While Mises alluded to the possibility of a private monetary order without a central bank in the wake of a currency collapse, realistically central banking was and would remain the prevailing monetary regime. The question then arose as to whether the new Austria should have its own independent central bank and national currency or instead should be integrated into a common currency area with the new Germany. This also related, in the long run, to whether or not there should be political unification,Anschluss, between Germany and Austria, which is the theme of [xxxviii] “The Reentry of German-Austria into the German Reich and the Currency Question.” 
If Austria were to be integrated into a common monetary system with Germany, certain preconditions were essential for the unification. first and foremost, both countries would have to renounce inflationary monetary policies if there were to be a stabilization of their respective currency’s value for purposes of conversion and unification. But this was not likely to be possible until and unless both countries brought an end to deficit spending, which usually was the impetus for monetary expansion to cover the government’s spending in excess of tax revenues. Therefore, also essential for currency unification would be the establishment of parallel sets of fiscal-policy rules to govern taxing and spending in the two countries.
For the transition to a common currency, Mises suggested the German mark could first be introduced as a “core” or reserve currency in Austria, with a specified ratio of exchange at which the Austrian bank would be obliged to redeem Austrian notes for German marks, and vice versa. Increases and decreases in the number of units of Austrian currency in circulation would be dependent upon deposits or withdrawals of marks from the Austrian banking system. The Austrian National Bank would no longer be an independent authority that determined the quantity of money in the country (similar to the currency boards in a number of countries around the world). final unification would then come through the German central bank redeeming all Austrian bank notes for marks at a specified ratio of conversion, after which there only would be one monetary system and one currency in use in both countries.
At the same time Mises was considering the currency question, he was working through the Chamber of Commerce to eliminate a major stumbling block to Austrian economic recovery through international trade. In “Foreign-Exchange Control Must Be Abolished,” he argued that exchange [xxxix] control limited the ability of importers to acquire required raw materials and goods for the production of manufactured exports and placed insufferable delays and hurdles in the way of entrepreneurial adjustment to changing market opportunities.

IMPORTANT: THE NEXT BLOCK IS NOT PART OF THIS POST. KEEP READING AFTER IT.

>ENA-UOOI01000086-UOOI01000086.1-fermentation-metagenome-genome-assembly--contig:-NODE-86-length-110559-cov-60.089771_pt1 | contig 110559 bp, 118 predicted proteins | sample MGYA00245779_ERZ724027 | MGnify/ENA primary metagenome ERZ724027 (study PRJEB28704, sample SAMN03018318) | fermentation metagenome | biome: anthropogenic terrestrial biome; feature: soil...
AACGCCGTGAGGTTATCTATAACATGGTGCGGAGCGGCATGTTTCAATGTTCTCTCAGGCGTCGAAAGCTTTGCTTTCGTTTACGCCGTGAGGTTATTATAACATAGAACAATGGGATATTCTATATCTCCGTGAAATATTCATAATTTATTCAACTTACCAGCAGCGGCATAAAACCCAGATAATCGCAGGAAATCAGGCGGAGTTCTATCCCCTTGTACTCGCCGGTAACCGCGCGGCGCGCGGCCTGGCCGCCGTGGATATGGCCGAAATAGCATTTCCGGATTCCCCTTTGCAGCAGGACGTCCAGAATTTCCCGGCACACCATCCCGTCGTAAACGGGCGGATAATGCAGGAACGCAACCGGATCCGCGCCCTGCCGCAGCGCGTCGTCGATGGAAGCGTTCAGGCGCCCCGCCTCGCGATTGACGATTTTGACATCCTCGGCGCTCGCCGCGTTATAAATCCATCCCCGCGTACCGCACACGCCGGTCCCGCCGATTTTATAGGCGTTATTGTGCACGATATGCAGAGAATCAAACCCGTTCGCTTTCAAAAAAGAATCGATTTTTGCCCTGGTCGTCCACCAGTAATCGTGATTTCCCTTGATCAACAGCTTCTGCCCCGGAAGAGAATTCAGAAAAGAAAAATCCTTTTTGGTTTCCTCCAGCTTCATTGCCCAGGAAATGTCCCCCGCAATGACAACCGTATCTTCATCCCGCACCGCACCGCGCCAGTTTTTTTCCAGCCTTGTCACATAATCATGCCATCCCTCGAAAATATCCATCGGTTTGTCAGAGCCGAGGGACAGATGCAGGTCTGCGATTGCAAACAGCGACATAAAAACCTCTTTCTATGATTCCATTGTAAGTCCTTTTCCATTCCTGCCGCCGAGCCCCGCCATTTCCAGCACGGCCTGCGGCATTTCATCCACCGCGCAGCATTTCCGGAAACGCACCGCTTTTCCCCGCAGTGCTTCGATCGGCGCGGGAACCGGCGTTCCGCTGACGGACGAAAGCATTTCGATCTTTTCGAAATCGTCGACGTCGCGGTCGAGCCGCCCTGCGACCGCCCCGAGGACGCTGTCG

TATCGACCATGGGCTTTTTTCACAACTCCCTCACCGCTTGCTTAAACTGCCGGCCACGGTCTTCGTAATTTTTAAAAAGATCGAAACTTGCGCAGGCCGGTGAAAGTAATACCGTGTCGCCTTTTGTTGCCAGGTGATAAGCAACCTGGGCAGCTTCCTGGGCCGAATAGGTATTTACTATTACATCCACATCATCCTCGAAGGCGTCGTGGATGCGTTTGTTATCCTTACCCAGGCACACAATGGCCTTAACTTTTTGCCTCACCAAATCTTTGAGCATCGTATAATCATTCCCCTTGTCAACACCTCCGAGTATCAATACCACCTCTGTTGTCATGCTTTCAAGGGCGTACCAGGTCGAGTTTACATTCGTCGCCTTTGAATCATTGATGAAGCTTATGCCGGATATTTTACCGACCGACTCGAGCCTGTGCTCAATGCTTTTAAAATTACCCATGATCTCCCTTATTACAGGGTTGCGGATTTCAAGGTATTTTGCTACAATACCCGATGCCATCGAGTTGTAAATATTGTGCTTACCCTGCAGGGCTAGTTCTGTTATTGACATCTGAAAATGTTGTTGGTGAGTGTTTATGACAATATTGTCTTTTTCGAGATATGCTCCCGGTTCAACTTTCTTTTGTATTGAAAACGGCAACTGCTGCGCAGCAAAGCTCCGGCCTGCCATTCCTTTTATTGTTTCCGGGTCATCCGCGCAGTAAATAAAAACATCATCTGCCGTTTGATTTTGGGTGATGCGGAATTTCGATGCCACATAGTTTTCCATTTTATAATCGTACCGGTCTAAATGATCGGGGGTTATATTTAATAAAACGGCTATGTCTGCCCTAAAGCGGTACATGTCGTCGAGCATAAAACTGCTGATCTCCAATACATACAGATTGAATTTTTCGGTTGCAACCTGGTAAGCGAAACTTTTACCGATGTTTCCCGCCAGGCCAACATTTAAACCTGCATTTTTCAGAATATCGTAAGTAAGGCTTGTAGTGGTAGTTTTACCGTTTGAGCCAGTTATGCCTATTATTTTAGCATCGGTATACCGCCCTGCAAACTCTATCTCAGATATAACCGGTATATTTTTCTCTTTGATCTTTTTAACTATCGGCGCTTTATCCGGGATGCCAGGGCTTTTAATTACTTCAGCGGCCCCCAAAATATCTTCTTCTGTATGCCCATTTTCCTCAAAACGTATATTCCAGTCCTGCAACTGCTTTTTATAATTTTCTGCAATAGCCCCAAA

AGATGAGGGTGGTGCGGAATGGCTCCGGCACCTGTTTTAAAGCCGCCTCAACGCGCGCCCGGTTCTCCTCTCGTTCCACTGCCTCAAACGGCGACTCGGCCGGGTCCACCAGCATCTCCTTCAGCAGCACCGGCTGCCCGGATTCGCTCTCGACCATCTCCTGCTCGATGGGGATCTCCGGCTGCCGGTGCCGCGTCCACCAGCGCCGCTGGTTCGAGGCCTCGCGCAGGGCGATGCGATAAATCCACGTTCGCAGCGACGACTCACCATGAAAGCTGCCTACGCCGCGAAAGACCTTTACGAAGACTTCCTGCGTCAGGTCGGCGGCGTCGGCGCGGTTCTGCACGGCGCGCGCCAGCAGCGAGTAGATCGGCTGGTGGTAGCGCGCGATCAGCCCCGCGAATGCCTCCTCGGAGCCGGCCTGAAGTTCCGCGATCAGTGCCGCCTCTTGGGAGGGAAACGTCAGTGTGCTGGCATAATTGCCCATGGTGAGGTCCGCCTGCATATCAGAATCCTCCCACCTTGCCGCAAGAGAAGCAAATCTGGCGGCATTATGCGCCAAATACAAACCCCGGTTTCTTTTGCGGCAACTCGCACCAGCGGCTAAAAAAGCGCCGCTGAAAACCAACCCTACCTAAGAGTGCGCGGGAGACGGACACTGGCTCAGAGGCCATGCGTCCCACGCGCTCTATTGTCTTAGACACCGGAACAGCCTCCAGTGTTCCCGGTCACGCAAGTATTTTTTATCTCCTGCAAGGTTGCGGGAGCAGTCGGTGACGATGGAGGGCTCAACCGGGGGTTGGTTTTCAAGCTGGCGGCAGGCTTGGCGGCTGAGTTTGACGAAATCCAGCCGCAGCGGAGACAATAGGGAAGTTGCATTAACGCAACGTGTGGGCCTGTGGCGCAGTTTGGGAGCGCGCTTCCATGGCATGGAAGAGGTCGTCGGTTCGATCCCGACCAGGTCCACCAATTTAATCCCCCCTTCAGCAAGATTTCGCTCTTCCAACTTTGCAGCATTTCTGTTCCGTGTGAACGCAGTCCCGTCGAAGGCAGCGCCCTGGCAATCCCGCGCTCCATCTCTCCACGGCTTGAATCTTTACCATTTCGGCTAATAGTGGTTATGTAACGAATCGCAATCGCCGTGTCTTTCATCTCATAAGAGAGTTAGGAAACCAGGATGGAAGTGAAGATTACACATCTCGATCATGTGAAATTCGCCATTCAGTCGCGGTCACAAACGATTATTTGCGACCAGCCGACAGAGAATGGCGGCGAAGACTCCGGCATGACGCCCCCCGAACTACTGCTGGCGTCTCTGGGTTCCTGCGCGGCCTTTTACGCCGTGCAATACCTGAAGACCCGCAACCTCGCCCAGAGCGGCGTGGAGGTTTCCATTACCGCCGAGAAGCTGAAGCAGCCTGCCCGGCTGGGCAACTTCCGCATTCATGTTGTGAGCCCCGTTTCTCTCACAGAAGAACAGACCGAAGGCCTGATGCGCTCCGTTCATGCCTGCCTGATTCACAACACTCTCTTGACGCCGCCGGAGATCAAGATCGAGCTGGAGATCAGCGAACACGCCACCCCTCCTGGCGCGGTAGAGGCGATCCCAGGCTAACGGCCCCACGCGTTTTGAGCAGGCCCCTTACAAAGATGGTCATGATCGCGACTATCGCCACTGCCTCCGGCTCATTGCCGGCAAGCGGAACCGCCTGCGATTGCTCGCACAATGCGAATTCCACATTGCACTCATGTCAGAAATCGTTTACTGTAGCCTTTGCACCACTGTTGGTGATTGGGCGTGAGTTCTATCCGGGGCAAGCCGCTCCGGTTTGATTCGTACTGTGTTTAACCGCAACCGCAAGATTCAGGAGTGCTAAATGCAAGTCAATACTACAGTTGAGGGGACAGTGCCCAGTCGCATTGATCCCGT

This problem was matched by the economic disintegration of trade between the provinces and regions making up the new Austria, a theme that Mises took up in his essay, “Vienna’s Political Relationship with the Provinces in Light of Economics.” The cause, he argued, was preferential abuse of the fiscal structure through the system of differential tax incidence borne by the rural areas in comparison to the urban population, and Vienna in particular. The price controls on food supplies and the government’s subsidies for Vienna residents at the financial expense of the farmers reinforced the tension. Far worse, considering that Vienna was on the verge of mass starvation, was the loss of the bourgeois spirit of enterprise and work that is both the hallmark and the necessity of city life. Attempting to live off the output of the rural areas by means of either begging or the use of arms would only drive a deeper wedge between the regions of Austria, threatening a further political breakup of what remained of the country. Free trade and division of labor on the basis of market prices was the only path to salvation if the new Austria were to survive.
Mises discussed the fiscal problems of Austria further in his two articles, “Direct Taxation in City and Country” and “Viennese Industry and the Tax on Luxury Goods.” Both during and after the war, the tax burden had been shifted from the agricultural sectors to the urban industrial and commercial centers of the country; consequently, the manufacturing capital of the society was being consumed, which was seriously reducing Austria’s productive capability. In Vienna, the socialist city government had imposed heavy taxes on “luxury goods.” Mises warned that these taxes threatened the income-earning capacity of the city, particularly in relation to the tourist industry and the specialized goods for which Austria had built up an international reputation in its export trade.